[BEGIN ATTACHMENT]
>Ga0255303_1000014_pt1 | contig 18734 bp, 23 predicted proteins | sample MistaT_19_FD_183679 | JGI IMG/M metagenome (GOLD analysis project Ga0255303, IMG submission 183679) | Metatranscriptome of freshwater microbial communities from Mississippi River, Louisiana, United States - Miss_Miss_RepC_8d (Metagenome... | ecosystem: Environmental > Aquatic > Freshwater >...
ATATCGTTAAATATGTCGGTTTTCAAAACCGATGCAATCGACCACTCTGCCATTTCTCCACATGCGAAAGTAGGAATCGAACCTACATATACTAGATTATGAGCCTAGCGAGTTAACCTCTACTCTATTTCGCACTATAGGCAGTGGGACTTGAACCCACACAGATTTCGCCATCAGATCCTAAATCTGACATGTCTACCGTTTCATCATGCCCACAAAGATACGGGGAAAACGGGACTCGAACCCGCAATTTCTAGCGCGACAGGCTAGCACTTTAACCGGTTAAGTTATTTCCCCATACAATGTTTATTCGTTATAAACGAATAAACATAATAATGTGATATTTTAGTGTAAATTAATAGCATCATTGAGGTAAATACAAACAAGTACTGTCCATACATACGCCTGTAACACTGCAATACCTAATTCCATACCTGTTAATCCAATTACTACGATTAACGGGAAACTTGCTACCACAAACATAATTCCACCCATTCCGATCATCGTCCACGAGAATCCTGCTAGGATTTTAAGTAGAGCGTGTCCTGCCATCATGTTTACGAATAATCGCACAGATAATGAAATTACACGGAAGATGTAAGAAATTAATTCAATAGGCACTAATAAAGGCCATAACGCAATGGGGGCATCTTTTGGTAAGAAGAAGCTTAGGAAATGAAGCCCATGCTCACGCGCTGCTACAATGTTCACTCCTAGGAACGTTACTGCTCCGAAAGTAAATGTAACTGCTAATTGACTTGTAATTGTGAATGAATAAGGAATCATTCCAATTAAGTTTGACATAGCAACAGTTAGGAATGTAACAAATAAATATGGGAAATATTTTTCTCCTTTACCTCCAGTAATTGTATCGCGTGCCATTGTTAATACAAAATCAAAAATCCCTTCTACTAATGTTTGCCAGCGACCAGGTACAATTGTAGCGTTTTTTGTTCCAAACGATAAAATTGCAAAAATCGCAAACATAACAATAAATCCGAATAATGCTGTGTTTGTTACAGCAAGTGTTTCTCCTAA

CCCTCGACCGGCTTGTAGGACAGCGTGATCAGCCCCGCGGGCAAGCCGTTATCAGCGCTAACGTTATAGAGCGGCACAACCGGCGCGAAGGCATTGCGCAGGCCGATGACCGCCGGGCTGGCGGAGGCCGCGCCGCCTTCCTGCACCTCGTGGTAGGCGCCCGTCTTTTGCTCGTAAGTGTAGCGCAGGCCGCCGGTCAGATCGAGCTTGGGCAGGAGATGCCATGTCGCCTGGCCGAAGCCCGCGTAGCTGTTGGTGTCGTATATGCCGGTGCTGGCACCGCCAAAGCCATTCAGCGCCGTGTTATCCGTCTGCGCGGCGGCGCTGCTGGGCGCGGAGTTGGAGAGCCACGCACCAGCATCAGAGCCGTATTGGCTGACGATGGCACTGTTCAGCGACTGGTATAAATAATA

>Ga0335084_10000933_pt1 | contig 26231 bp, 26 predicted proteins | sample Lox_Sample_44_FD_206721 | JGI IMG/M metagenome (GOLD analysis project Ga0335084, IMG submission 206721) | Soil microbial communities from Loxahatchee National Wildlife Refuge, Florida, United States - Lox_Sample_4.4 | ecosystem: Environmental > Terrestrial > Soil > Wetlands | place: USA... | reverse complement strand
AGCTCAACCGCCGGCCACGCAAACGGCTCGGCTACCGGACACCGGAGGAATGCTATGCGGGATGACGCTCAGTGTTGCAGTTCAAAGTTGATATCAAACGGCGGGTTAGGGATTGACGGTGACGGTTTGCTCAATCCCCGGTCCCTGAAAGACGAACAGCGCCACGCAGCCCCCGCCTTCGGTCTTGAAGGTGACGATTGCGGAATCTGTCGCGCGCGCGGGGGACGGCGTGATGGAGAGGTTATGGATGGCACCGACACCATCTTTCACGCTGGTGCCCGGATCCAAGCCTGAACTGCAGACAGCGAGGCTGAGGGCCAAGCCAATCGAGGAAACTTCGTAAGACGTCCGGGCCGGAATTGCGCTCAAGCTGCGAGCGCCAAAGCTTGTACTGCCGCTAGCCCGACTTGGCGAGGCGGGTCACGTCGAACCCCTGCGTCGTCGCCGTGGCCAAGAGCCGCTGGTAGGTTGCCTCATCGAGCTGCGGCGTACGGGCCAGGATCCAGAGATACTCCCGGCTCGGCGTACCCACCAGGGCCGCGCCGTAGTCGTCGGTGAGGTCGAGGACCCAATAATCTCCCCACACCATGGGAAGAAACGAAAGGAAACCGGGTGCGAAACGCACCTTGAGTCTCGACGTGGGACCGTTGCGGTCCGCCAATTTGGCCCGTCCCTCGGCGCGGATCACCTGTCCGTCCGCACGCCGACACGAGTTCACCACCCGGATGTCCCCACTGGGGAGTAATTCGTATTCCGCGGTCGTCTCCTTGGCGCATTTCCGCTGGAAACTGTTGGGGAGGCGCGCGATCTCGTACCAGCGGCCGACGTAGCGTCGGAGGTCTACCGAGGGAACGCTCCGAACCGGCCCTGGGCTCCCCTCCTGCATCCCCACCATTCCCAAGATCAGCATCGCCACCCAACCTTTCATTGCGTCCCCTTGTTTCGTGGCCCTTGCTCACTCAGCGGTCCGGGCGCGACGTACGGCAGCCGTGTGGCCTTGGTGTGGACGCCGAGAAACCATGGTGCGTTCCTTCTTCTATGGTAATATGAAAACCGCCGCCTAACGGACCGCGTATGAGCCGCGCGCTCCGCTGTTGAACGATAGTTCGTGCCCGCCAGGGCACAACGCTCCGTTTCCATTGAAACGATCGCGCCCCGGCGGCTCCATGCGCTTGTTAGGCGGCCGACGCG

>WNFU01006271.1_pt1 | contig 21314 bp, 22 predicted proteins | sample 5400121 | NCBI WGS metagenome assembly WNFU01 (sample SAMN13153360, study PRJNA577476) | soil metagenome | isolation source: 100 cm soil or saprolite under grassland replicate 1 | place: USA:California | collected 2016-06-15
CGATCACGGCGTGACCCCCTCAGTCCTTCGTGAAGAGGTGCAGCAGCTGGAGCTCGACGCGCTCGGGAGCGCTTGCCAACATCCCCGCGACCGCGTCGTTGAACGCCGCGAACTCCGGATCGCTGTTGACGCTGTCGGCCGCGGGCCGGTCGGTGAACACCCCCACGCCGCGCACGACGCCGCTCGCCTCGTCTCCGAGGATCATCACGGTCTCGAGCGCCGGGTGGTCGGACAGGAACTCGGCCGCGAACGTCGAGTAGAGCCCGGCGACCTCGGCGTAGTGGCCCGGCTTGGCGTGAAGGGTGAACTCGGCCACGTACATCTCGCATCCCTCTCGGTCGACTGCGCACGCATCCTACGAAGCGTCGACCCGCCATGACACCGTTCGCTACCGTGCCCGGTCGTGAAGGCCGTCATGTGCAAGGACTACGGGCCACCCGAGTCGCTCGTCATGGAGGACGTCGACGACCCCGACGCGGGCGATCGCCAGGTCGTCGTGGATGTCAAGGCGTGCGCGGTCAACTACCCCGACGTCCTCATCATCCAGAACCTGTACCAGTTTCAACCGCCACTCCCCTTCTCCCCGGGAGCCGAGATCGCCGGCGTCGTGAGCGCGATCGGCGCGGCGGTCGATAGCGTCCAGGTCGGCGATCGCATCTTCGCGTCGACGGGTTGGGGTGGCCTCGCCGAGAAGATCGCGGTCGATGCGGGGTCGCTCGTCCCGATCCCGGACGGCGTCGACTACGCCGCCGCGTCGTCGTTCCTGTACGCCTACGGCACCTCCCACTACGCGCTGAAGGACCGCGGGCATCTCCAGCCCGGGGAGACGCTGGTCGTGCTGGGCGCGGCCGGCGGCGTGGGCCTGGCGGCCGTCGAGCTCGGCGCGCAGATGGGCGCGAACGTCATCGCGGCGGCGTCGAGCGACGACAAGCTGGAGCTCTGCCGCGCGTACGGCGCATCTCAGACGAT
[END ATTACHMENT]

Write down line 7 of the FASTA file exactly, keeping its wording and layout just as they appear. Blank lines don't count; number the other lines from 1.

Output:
CGATCACGGCGTGACCCCCTCAGTCCTTCGTGAAGAGGTGCAGCAGCTGGAGCTCGACGCGCTCGGGAGCGCTTGCCAACATCCCCGCGACCGCGTCGTTGAACGCCGCGAACTCCGGATCGCTGTTGACGCTGTCGGCCGCGGGCCGGTCGGTGAACACCCCCACGCCGCGCACGACGCCGCTCGCCTCGTCTCCGAGGATCATCACGGTCTCGAGCGCCGGGTGGTCGGACAGGAACTCGGCCGCGAACGTCGAGTAGAGCCCGGCGACCTCGGCGTAGTGGCCCGGCTTGGCGTGAAGGGTGAACTCGGCCACGTACATCTCGCATCCCTCTCGGTCGACTGCGCACGCATCCTACGAAGCGTCGACCCGCCATGACACCGTTCGCTACCGTGCCCGGTCGTGAAGGCCGTCATGTGCAAGGACTACGGGCCACCCGAGTCGCTCGTCATGGAGGACGTCGACGACCCCGACGCGGGCGATCGCCAGGTCGTCGTGGATGTCAAGGCGTGCGCGGTCAACTACCCCGACGTCCTCATCATCCAGAACCTGTACCAGTTTCAACCGCCACTCCCCTTCTCCCCGGGAGCCGAGATCGCCGGCGTCGTGAGCGCGATCGGCGCGGCGGTCGATAGCGTCCAGGTCGGCGATCGCATCTTCGCGTCGACGGGTTGGGGTGGCCTCGCCGAGAAGATCGCGGTCGATGCGGGGTCGCTCGTCCCGATCCCGGACGGCGTCGACTACGCCGCCGCGTCGTCGTTCCTGTACGCCTACGGCACCTCCCACTACGCGCTGAAGGACCGCGGGCATCTCCAGCCCGGGGAGACGCTGGTCGTGCTGGGCGCGGCCGGCGGCGTGGGCCTGGCGGCCGTCGAGCTCGGCGCGCAGATGGGCGCGAACGTCATCGCGGCGGCGTCGAGCGACGACAAGCTGGAGCTCTGCCGCGCGTACGGCGCATCTCAGACGAT